The NPPF: The Good, the Bad and the Ugly

By Alister Scott on Mar 27, 12 11:20 PM in Business

Following my blog last week on the impending publication of the NPPF we have had to wait a little while, but on a glorious sunny day on Tuesday 27th March the airwaves were alive with the sound of planning reform and intensive media debate and speculation. So we now have a finished 50 page document which simplifies and streamlines the existing 1000 pages of detailed planning guidance with the explicit aim of allowing a pro-growth agenda albeit with the public at the heart of the system. This document is now operational and, as such, produces one of the biggest changes to the planning system since its inception in 1947.

The Good
1. The NPPF is a significant improvement over the original draft and clearly has tried to address some of the key concerns of the consultation. The challenge of reducing so much planning policy to a short piece is ambitious but it is a digestible document which should be readily intelligible to the public. This is important.

2. The NPPF formalises the primary role that the local plan has in decision making. This adheres to current legislation that 'development should be in accordance with the development plan unless material considerations dictate otherwise'. This is good as a plan becomes the focus for decision making and creates certainty for all parties in the process, allowing stakeholders to invest in an area with a degree of confidence.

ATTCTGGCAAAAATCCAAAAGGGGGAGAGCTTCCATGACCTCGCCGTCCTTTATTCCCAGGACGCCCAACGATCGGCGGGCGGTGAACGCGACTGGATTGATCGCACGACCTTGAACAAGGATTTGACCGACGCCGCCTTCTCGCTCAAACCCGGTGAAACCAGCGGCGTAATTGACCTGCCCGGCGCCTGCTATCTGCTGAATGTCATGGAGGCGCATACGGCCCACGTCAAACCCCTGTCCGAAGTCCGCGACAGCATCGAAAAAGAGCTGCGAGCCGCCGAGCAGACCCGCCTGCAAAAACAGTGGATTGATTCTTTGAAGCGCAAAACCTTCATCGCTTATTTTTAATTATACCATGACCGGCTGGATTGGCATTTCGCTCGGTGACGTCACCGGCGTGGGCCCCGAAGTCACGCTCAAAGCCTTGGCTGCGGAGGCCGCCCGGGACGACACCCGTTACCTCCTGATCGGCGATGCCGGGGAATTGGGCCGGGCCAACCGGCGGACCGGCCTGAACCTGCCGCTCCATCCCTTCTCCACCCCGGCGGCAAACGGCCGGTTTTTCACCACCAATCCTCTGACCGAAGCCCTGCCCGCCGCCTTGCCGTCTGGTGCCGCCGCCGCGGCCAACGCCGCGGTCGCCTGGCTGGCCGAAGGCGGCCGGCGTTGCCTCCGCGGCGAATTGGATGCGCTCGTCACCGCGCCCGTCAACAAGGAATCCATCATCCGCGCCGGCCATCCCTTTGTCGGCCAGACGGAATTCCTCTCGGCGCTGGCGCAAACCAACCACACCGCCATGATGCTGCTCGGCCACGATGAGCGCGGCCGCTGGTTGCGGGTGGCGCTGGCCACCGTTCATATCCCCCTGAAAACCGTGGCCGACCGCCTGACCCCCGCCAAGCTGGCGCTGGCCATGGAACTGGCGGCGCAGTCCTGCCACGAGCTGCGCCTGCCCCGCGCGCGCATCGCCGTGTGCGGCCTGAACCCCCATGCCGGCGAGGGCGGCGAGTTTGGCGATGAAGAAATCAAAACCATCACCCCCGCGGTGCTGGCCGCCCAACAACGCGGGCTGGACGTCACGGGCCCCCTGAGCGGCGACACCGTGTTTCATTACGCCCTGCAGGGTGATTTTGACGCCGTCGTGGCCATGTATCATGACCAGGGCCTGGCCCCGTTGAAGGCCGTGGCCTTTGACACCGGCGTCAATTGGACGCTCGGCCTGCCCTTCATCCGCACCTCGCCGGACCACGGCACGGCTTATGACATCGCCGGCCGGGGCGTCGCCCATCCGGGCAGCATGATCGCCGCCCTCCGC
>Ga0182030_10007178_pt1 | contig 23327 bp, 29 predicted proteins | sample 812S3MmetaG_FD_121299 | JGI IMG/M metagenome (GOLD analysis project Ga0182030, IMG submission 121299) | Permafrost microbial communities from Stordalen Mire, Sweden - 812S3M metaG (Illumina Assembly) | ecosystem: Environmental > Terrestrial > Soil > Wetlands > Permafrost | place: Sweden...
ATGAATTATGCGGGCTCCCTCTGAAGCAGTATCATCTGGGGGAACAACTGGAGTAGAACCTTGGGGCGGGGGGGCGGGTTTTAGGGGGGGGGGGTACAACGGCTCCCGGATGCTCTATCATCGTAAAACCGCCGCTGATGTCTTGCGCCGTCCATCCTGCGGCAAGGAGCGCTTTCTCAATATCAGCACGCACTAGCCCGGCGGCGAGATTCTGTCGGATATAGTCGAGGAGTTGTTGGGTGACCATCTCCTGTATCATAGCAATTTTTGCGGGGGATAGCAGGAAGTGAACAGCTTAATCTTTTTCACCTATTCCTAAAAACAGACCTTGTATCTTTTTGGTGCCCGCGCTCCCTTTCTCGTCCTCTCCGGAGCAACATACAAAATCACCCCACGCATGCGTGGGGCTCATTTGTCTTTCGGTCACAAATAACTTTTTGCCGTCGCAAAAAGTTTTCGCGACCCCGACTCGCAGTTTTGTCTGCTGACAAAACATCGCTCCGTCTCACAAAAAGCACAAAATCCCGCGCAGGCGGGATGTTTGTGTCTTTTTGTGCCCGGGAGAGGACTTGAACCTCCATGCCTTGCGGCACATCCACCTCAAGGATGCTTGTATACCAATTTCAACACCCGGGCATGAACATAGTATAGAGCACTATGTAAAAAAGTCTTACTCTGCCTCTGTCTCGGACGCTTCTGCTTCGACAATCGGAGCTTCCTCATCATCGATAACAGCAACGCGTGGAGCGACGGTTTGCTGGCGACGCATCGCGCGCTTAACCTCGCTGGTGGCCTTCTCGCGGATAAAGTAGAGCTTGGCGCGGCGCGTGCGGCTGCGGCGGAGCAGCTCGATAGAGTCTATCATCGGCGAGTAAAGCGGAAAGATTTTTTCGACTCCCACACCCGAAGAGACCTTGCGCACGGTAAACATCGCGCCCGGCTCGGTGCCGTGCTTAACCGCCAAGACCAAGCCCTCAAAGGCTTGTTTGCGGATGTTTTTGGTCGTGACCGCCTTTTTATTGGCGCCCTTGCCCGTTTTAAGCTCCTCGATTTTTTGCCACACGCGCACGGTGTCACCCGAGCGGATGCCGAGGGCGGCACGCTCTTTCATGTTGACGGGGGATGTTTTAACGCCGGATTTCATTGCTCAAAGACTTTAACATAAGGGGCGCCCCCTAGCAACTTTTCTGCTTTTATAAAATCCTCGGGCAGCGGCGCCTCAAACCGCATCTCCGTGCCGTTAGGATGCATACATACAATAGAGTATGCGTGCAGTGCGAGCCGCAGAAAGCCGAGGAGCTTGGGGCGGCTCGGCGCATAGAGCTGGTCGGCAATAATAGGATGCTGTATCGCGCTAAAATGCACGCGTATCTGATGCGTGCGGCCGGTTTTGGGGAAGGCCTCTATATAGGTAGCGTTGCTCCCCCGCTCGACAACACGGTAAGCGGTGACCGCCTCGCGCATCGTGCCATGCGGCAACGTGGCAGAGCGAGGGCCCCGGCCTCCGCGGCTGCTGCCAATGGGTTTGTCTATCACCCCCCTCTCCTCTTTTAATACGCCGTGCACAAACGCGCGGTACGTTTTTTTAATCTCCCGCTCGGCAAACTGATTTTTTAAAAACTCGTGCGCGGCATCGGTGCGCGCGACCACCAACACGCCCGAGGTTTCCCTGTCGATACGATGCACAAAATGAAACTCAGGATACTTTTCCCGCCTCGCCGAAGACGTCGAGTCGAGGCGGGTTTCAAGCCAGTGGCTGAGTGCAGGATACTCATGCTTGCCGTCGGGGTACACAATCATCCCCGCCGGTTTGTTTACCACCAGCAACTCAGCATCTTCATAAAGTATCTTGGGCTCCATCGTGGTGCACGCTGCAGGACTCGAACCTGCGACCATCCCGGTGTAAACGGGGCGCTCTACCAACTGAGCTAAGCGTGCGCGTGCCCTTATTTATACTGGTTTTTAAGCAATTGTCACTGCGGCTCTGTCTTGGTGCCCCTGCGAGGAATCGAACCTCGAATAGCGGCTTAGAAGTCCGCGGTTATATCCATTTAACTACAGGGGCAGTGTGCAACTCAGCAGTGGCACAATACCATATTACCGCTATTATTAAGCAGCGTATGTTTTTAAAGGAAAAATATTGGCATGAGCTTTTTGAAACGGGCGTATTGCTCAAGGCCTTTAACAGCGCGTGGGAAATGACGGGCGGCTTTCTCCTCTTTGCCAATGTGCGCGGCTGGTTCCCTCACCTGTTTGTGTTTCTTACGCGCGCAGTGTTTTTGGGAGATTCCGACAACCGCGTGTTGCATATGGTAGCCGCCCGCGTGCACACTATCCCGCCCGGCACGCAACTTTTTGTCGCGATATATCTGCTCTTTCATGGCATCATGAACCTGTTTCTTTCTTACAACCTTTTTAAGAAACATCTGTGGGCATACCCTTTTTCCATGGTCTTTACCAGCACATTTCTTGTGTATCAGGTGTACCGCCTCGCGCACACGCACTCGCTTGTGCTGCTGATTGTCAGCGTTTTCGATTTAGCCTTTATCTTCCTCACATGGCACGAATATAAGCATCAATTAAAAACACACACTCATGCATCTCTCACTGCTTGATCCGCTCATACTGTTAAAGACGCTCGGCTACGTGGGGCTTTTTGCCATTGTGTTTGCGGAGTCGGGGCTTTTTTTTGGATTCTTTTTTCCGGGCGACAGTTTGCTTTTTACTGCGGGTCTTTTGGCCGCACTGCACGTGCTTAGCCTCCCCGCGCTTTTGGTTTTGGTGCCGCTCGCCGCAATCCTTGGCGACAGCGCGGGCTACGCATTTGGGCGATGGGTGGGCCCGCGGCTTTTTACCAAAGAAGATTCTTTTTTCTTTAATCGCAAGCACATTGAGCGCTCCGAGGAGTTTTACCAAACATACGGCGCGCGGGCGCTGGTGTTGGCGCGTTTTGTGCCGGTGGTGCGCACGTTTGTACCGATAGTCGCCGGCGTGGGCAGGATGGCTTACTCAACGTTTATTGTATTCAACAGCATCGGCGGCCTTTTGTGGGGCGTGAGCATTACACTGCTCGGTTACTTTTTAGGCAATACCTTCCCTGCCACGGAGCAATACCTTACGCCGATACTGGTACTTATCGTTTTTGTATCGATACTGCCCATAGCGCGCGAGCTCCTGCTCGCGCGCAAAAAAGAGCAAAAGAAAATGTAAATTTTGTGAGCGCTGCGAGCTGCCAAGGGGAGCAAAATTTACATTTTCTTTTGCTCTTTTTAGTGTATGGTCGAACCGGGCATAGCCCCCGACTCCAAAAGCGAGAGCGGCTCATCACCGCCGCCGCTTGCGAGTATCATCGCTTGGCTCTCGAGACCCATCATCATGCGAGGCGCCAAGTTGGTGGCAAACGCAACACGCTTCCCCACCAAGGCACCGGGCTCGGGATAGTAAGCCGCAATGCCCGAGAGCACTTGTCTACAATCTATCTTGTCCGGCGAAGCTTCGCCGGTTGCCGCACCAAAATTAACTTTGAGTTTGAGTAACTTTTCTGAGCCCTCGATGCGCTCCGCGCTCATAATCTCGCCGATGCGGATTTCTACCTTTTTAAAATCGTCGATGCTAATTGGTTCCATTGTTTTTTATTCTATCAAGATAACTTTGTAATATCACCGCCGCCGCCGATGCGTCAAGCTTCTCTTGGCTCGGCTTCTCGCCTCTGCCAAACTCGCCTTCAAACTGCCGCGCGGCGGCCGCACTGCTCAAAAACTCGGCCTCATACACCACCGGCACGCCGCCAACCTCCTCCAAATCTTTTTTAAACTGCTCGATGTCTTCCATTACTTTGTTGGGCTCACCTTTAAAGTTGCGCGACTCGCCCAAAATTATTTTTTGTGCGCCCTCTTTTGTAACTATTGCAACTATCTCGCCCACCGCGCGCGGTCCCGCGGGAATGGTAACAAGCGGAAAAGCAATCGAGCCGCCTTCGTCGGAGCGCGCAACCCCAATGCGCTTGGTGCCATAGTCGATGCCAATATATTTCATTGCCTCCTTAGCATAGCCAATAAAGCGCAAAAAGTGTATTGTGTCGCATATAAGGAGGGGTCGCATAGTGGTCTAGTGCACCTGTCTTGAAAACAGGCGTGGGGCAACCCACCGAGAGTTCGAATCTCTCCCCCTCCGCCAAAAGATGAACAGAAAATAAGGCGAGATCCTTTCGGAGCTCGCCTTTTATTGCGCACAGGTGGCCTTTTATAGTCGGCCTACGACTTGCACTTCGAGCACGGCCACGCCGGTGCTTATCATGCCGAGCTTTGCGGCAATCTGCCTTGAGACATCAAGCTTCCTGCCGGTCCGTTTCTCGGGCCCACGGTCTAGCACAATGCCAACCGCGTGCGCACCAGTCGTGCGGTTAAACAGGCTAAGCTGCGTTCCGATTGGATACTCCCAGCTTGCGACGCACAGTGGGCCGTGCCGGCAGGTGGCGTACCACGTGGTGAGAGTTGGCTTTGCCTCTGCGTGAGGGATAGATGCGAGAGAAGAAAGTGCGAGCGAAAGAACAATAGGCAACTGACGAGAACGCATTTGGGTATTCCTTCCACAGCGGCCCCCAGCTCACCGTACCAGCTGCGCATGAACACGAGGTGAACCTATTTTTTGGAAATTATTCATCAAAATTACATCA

3. There is a brownfield first policy together with a commitment for planning to revitalise town centres (Portas review).

4. There is new protection for playing fields and sports pitches preventing their sell off for housing.

5. There is strong protection towards designated spaces and zoned green belt with acknowledgement of the importance of NATURA 2000 sites

6. There is acknowledgement of the need for rural diversification with provision for new office buildings in rural areas

7. There is recognition of the role of ecosystem services in the natural environment for the first time in a planning document, although it would have been great to make this a material consideration.

The Bad
8. The government want to speed up the planning system. Nothing in this new framework will stop the opposition to development. If the government tries to short cut this they will end up in court as there are legal safeguards to protect the requirement for adequate consultation. The Aarhus convention is key here. This has important implication for trying to get local plans produced within a 12 month period which is unreasonable.

9. There is confusion between the local plan and the neighbourhood plan. The rhetoric stresses the importance of localism in the planning system yet within their flagship neighbourhood plans concept there is the requirement that plans must follow local and national plans with no ability for communities to challenge housing targets within the local plan; only to increase numbers and control their design and location. There is a real risk here that people will invest effort in the neighbourhood plan when in reality they need to invest time in ensuring that the local plan meets their needs.

10. The NPPF does not actually state anywhere in the text a definition of sustainable development which is the cornerstone of the planning system and will be used where there is no up to date plan. There is a rather strange statement that paragraphs 18-218 constitutes the government's definition of sustainability which is a bit open ended to put it mildly. The fuzzy nature of the Minister's attempts to define it today raise important questions as to how this will be operationalised in the planning process